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Homeowners are itching for a fright

Bil Nicholson is no newcomer to the art of the scare.

As a middle school student, he built himself a coffin out of plywood, dressed up as Dracula - or his interpretation of the blood-sucking vampire - and laid out on the front porch of his house, ready to scare the bejesus out of anyone who dared to trick-or-treat there.

He's upped his game since then. Now he creates an entire Halloween world in the front yard and porch of their home at 330 Fourth St. in Cloquet. Each year the house is suddenly surrounded by a faux iron fence and tombstones fill the lawn. A bat hangs over the front walk while a hunched-over butler holds a lamp over the grave of Lucy Lastic, who "bungied badly."

A skeleton swings nearby and Eleanor the ghost is rattling in the front window, black lit to show up after dark.

Come Halloween night, lightning will flash and the sounds of thunder will rumble through the air as a fog slowly creeps across the ghoulish scene.

Sure, ring the doorbell if you dare. Take a picture in the photo "boooooth" if you're bold enough.

Nicholson - and numerous other residents around the area - are in their element every October as they prepare for their favorite holiday of the year: Halloween.

A drive around Cloquet reveals a dazzling display at 111 13th St., where lights outline the ghouls and dead things crawling across the lawn. At the corner of Carlton Avenue and Ninth Street, the Schlenvogt family have traded in their July Fourth decorations for caskets and cobwebs and darkly humorous tombstones: "Ben Dismembered, May He Rest in Pieces," says one. "Here Lies the Pillsbury Dough Boy. He Will Rise Again," says another.


For two months every year, Cassie Nicholson says she becomes a Halloween widow. She loses Bil to his Halloween masterpiece.

"It's like the deer hunting widow - only they're a week and she's a month or two," Bil said. He's been at it since early September, he admits.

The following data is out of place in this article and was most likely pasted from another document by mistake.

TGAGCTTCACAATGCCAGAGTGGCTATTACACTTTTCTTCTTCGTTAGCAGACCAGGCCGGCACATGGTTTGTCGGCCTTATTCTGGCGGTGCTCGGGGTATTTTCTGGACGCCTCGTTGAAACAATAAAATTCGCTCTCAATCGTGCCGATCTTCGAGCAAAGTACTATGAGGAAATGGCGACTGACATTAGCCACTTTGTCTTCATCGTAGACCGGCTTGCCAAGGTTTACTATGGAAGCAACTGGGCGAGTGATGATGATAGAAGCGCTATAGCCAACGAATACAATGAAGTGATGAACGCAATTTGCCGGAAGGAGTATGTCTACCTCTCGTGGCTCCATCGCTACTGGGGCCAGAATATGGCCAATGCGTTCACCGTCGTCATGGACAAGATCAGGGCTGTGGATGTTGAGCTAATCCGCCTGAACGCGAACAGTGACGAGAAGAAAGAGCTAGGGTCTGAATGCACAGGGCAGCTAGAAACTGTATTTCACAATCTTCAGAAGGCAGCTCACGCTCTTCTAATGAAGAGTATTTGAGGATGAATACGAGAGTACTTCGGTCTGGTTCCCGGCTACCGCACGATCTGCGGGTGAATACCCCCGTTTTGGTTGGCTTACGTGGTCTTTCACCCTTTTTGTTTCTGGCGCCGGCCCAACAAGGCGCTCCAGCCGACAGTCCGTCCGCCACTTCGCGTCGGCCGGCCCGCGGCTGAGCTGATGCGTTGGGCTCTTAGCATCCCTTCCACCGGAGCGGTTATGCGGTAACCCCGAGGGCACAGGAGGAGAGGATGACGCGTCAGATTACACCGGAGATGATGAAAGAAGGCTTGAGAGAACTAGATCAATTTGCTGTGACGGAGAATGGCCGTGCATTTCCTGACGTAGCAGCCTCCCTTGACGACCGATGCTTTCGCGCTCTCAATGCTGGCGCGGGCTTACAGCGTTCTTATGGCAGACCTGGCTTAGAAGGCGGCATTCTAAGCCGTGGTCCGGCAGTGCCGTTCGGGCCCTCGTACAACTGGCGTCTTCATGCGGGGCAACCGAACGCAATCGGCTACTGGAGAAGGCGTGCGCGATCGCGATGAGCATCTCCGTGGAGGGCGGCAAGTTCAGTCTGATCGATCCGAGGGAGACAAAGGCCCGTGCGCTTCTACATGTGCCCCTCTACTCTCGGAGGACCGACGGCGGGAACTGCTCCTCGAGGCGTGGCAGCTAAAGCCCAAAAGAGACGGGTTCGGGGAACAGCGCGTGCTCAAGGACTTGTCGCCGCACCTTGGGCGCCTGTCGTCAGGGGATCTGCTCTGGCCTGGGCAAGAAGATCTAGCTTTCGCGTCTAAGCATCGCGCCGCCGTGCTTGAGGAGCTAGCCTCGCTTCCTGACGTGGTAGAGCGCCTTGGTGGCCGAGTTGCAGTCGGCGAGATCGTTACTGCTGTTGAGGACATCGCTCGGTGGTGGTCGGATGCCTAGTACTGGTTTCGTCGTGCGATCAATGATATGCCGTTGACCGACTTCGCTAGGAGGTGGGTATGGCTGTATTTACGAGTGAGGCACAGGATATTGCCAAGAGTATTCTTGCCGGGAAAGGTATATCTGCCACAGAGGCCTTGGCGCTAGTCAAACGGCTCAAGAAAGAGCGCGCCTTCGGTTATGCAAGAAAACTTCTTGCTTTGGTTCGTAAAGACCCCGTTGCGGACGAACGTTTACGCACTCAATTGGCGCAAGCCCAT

The Nicholsons have been decorating their home for close to 15 years and adding new pieces or sounds almost every year, drawing children and their parents or grandparents from across the city for candy and fun. The most trick-or-treaters they've ever had is about 460, although the average is closer to 300.

Bil said the Halloween bug is spreading down the street and within his family. He got valuable help this year from Brandon Seguin, a friend of the family, and corn stalks from an uncle.

"The neighbors are getting into it, they've got some inflatables down there," he said. Then he gestured at a house across the street that's decorated. "These guys have a couple kids and they just love it. Occasionally they'll come over and help me. It's turning into a neighborhood deal and it's kind of fun."

The show at the Nicholson house will kick off after 4:30 p.m., so plan accordingly. And they are accepting canned or boxed goods for the Salvation Army food shelf or cash donations for County Seat Theater.

And rest easy about trick-or-treating: it's recommended by the Centers for Disease Control and Prevention. After all, it's outdoors. Just don't gather in large groups and scream ... which means those haunted house visits need to be in small groups only.

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